You can use LinkedIn to build a consulting practice by contacting companies or key people of interest to you.
Said one coach: “One financial client who wanted to work with small companies contacted all the smaller CPA firms on LinkedIn in his target market. He then met with them to let them know about his skills, since many small businesses contact the CPA firms to ask about recommendations for financial people.” Excellent idea.
Another coach suggested using LinkedIn regularly to record your accomplishments and advertise your events.
Your LinkedIn Photo
I’ve seen some photos that were not professional looking. They were way too sexy. This is not a dating service. Our coaches say:
- Use a plain background, have a warm smile, use solid colors for background and clothing. Have your hair under control. Preview your photo and ask others for their input. If you have your own consulting business, it’s best to have either a studio photo or one at high resolution so it can be reduced or enlarged for this and other purposes.
- The photo needs to be professional — ideally, professionally done. The photo is your business picture and should be as professional as your image and presentation would be at an interview.
Don’t use a sexy photo.
This is business, not a dating service.
Should you put Personal Information on LinkedIn?
To repeat what we say at the Club, if it helps your search, put it in. If it doesn’t help, leave it out. If you’re interested in skiing, for example, a reader could have a positive or negative reaction to this information. Our coaches say:
- Be strategic about personal information.
- Don’t think of LinkedIn as a place for any personal information. It seems out of place there — it’s more appropriate on Facebook.
- The Club rule is right.
Joining as many groups as possible increases your network base. Groups that can be most helpful are professional (industry and function), alumni groups, special interest groups and, of course, the Five O’Clock Club group. What else do our coaches have to say?
- Joining groups is a great idea, especially when you can participate in their discussions. Not only do they help you to showcase your knowledge and skills to a very targeted audience, but you can keep up-to-date in your field as you read others’ posts. However, if you join too many groups, you can waste time with status updates; so prioritize the ones you think will be best for your purpose. Searching is all about finding the right keywords. I remember trying to help a client find groups related to accounting and the results were not what he was looking for. That might have been a keyword issue or simply that typical accountants don’t set up these groups. (There were plenty of groups for CPAs, for example.)
- A footnote to the advice about not joining too many groups: If you are going to join a group try to be active in it and get to know the people in it. That’s the point — not just having a laundry list of groups. As in all career development activities, you should be conscious of whether it is working for you. Are you seeing real results? Building a network? Study the metrics.
- Again, Club rules apply: if it works, do it, if not, stop.
Use LinkedIn the same as you would any other medium. Use it in a professional manner.
How to Contact People through LinkedIn
I get requests all the time. The standard request that LinkedIn provides does not help me to figure out who this person is. Here’s what our coaches have to say:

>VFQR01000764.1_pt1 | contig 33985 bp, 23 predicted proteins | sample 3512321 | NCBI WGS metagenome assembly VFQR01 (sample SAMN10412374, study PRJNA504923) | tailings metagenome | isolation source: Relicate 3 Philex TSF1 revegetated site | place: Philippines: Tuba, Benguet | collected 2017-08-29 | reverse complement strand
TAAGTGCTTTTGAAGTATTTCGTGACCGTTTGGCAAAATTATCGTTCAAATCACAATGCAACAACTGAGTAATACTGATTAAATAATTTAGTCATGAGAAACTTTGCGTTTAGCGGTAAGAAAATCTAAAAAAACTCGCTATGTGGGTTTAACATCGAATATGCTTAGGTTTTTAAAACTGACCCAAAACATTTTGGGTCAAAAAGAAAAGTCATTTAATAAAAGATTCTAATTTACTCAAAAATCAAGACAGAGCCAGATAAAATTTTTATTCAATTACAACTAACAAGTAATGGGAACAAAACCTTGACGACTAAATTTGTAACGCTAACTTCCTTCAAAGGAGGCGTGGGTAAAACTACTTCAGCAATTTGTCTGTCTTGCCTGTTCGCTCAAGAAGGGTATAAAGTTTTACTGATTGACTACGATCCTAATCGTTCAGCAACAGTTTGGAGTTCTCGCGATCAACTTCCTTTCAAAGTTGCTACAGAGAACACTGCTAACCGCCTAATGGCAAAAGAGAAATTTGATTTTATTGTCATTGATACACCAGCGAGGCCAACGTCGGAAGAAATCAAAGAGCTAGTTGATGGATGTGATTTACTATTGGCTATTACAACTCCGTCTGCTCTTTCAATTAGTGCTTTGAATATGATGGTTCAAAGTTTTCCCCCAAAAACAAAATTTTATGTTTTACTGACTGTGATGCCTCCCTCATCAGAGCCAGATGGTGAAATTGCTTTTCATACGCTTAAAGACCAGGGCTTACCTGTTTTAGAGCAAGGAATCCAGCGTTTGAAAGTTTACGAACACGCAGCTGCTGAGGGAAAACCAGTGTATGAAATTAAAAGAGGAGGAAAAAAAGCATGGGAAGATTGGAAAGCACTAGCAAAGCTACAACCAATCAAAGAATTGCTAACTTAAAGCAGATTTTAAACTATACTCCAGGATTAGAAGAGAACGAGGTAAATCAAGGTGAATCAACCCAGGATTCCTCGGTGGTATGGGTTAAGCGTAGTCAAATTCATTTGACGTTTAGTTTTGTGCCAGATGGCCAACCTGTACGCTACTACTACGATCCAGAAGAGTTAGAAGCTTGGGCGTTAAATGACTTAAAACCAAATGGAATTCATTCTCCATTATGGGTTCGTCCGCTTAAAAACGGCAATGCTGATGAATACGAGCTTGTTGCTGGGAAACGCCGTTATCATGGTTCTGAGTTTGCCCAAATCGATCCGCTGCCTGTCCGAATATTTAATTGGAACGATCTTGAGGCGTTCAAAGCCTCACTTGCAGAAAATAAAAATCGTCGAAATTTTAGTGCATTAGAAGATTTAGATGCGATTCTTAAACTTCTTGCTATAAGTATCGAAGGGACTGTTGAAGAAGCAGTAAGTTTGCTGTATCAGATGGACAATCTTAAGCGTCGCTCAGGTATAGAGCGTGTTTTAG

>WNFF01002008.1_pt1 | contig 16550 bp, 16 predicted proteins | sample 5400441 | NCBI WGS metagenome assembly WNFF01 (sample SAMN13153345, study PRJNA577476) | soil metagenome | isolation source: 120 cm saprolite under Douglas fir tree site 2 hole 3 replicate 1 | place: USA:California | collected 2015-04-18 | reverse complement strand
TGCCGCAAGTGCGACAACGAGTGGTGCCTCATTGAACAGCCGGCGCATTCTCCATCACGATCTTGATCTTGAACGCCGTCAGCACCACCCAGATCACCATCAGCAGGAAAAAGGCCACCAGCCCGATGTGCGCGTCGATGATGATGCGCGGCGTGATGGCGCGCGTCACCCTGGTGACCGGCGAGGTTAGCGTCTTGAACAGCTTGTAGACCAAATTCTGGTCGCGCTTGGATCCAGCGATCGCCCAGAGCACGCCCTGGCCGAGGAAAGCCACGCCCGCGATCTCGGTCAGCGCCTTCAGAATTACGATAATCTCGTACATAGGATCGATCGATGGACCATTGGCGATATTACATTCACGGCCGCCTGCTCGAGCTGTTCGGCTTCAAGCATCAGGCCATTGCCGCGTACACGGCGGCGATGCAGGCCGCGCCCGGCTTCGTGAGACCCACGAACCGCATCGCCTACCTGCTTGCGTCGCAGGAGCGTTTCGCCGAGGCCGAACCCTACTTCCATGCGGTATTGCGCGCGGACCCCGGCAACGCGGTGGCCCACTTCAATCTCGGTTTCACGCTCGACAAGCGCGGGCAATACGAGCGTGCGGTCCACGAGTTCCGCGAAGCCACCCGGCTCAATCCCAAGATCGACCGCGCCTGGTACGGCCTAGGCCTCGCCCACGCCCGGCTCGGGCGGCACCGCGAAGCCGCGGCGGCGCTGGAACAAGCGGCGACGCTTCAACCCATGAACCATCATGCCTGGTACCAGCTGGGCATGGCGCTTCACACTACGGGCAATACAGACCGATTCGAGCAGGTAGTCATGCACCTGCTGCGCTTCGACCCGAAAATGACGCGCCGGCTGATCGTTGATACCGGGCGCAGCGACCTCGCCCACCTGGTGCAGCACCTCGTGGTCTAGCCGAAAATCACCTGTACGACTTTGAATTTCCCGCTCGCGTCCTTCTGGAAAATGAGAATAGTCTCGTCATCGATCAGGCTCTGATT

- Always customize your invitation to others you ask to join your connections list. The standardized invitation is very impersonal and shows you don’t care enough to reach out personally.
- I absolutely agree that if you are building your network, you should personalize all correspondence — this is the chance to reach out and touch, and make it personal and leave an impression in someone’s mind. Don’t blow it to save two minutes.
- I am not offended if someone I know sends a standard request. Even so, I appreciate a custom note. If the custom note is from someone I don’t know well, I feel it is a little pushy. In the end, I will only connect with those I know.
- Personalizing your LinkedIn request helps to make your request stand out from many other requests that the person may be receiving.
The standard request that LinkedIn provides does not help me to figure out who this person is.
How to Build Your Network on LinkedIn
- Be sure you know the people you LinkedIn with — whether you are going to them or they are coming to you. Make sure that your network is full of people who actually know you and you know them.
- Check out the connections your connections have. If you find someone you’d like to reach out to, first check with your connection to find out how they know the other person, just as you would in a live networking situation. Then customize (always customize) your request appropriately.
- I stick to my contacts’ contacts. I tried to go further and it fizzled out— no relationship, so no result.
- It’s important to be selective in the invitations to accept. On most sites, as soon as you accept someone’s invitation you become part of their network, and may get invitations from people who may really not fit within your network. If they cannot really help you, or you cannot be of help to them, why do it?
How to Contact Someone in a Targeted Organization
Should you simply contact that person directly (direct contact) or should you ask someone else for an introduction (networking)? Is contacting someone via LinkedIn any different from our typical advice?
- Most of our coaches agree: This is just like the Club’s advice with other mediums: Contacting the person directly will provide you with the most control in connecting with someone. If you are trying to connect with a very senior person, you may want to contact a person you know before contacting the senior person. LinkedIn is the same as with any other medium.